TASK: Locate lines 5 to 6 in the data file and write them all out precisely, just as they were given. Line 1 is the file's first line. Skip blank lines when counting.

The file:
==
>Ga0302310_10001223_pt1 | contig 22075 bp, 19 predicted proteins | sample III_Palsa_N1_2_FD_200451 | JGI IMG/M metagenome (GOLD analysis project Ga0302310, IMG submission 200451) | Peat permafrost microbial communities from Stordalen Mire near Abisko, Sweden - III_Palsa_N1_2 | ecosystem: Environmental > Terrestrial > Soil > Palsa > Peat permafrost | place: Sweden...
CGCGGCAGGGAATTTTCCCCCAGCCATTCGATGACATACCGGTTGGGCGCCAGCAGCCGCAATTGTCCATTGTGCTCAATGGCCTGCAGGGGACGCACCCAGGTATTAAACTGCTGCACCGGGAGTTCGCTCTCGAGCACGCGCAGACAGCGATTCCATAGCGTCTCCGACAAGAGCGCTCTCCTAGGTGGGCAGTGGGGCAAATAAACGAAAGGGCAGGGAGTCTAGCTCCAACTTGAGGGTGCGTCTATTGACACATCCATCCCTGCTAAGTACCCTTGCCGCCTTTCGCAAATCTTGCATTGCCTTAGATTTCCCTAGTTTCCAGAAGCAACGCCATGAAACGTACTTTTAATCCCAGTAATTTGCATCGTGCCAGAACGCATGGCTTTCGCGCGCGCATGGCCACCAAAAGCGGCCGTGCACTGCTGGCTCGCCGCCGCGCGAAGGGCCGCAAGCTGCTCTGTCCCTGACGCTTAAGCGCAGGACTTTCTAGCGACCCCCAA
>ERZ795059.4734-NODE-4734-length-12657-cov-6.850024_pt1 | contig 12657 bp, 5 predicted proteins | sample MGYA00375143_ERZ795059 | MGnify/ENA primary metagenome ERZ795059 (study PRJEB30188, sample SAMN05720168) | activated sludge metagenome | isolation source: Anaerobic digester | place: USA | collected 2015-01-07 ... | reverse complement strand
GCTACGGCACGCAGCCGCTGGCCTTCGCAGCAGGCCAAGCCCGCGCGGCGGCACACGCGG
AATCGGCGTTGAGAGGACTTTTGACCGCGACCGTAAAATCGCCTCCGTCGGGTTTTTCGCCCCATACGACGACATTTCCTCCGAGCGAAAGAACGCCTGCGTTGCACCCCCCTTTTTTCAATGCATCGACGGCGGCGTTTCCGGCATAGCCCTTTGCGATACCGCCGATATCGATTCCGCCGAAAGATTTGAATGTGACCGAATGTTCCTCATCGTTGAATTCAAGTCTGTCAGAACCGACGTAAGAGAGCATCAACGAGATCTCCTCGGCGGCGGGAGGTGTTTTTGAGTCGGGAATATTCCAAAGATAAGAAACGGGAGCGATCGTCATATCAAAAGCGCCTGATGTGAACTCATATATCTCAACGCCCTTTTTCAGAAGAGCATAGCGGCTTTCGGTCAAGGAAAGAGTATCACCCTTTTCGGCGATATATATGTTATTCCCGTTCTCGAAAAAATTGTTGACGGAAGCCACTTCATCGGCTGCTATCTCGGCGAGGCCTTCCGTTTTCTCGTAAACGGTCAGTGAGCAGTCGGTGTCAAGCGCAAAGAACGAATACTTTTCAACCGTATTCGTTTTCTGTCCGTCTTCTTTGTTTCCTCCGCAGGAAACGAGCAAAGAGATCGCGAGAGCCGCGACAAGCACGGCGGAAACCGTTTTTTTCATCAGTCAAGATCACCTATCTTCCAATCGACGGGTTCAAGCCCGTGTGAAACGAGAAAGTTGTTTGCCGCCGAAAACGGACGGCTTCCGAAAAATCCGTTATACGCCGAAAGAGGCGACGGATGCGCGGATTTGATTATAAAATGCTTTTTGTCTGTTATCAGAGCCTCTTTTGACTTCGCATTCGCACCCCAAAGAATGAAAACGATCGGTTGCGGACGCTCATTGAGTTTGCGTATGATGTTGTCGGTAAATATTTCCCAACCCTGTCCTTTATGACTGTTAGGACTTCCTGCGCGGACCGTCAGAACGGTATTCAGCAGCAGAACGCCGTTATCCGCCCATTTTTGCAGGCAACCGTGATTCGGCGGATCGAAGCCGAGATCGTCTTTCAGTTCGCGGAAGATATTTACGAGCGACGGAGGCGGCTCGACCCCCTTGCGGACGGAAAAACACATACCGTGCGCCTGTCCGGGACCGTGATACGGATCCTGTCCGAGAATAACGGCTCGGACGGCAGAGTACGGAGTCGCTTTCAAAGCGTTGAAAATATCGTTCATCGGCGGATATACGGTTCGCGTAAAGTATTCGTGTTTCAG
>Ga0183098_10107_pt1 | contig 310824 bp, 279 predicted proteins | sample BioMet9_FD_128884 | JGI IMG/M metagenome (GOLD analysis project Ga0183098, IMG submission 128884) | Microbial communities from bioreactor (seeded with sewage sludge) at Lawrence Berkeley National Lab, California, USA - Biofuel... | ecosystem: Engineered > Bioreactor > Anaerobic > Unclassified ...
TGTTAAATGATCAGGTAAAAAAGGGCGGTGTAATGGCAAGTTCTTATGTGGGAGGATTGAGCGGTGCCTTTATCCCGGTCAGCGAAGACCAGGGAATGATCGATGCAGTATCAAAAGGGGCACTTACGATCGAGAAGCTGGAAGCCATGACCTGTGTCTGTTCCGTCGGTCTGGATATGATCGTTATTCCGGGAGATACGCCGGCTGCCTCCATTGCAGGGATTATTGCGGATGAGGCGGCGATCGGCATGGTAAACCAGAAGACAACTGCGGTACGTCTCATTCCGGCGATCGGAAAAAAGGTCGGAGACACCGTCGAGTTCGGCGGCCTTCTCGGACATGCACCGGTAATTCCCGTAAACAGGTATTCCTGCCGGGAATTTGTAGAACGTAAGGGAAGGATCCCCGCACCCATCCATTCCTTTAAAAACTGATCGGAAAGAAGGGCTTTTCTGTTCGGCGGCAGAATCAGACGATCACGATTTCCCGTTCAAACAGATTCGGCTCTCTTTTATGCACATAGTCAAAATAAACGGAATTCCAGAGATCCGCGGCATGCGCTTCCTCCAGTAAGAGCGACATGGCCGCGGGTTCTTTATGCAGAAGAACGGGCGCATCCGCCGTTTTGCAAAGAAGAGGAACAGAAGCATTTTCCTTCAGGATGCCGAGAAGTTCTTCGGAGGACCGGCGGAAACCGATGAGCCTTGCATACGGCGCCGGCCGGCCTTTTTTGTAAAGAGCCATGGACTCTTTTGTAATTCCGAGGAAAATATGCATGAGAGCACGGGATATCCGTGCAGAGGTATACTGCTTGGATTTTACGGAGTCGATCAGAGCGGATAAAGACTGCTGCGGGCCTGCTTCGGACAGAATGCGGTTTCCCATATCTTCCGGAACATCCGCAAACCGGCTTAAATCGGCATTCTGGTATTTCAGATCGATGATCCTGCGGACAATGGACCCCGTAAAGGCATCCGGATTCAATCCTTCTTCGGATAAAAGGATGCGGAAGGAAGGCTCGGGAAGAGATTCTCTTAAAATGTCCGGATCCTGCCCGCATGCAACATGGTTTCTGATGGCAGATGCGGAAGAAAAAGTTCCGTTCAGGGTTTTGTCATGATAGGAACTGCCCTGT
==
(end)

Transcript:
AATCGGCGTTGAGAGGACTTTTGACCGCGACCGTAAAATCGCCTCCGTCGGGTTTTTCGCCCCATACGACGACATTTCCTCCGAGCGAAAGAACGCCTGCGTTGCACCCCCCTTTTTTCAATGCATCGACGGCGGCGTTTCCGGCATAGCCCTTTGCGATACCGCCGATATCGATTCCGCCGAAAGATTTGAATGTGACCGAATGTTCCTCATCGTTGAATTCAAGTCTGTCAGAACCGACGTAAGAGAGCATCAACGAGATCTCCTCGGCGGCGGGAGGTGTTTTTGAGTCGGGAATATTCCAAAGATAAGAAACGGGAGCGATCGTCATATCAAAAGCGCCTGATGTGAACTCATATATCTCAACGCCCTTTTTCAGAAGAGCATAGCGGCTTTCGGTCAAGGAAAGAGTATCACCCTTTTCGGCGATATATATGTTATTCCCGTTCTCGAAAAAATTGTTGACGGAAGCCACTTCATCGGCTGCTATCTCGGCGAGGCCTTCCGTTTTCTCGTAAACGGTCAGTGAGCAGTCGGTGTCAAGCGCAAAGAACGAATACTTTTCAACCGTATTCGTTTTCTGTCCGTCTTCTTTGTTTCCTCCGCAGGAAACGAGCAAAGAGATCGCGAGAGCCGCGACAAGCACGGCGGAAACCGTTTTTTTCATCAGTCAAGATCACCTATCTTCCAATCGACGGGTTCAAGCCCGTGTGAAACGAGAAAGTTGTTTGCCGCCGAAAACGGACGGCTTCCGAAAAATCCGTTATACGCCGAAAGAGGCGACGGATGCGCGGATTTGATTATAAAATGCTTTTTGTCTGTTATCAGAGCCTCTTTTGACTTCGCATTCGCACCCCAAAGAATGAAAACGATCGGTTGCGGACGCTCATTGAGTTTGCGTATGATGTTGTCGGTAAATATTTCCCAACCCTGTCCTTTATGACTGTTAGGACTTCCTGCGCGGACCGTCAGAACGGTATTCAGCAGCAGAACGCCGTTATCCGCCCATTTTTGCAGGCAACCGTGATTCGGCGGATCGAAGCCGAGATCGTCTTTCAGTTCGCGGAAGATATTTACGAGCGACGGAGGCGGCTCGACCCCCTTGCGGACGGAAAAACACATACCGTGCGCCTGTCCGGGACCGTGATACGGATCCTGTCCGAGAATAACGGCTCGGACGGCAGAGTACGGAGTCGCTTTCAAAGCGTTGAAAATATCGTTCATCGGCGGATATACGGTTCGCGTAAAGTATTCGTGTTTCAG
>Ga0183098_10107_pt1 | contig 310824 bp, 279 predicted proteins | sample BioMet9_FD_128884 | JGI IMG/M metagenome (GOLD analysis project Ga0183098, IMG submission 128884) | Microbial communities from bioreactor (seeded with sewage sludge) at Lawrence Berkeley National Lab, California, USA - Biofuel... | ecosystem: Engineered > Bioreactor > Anaerobic > Unclassified ...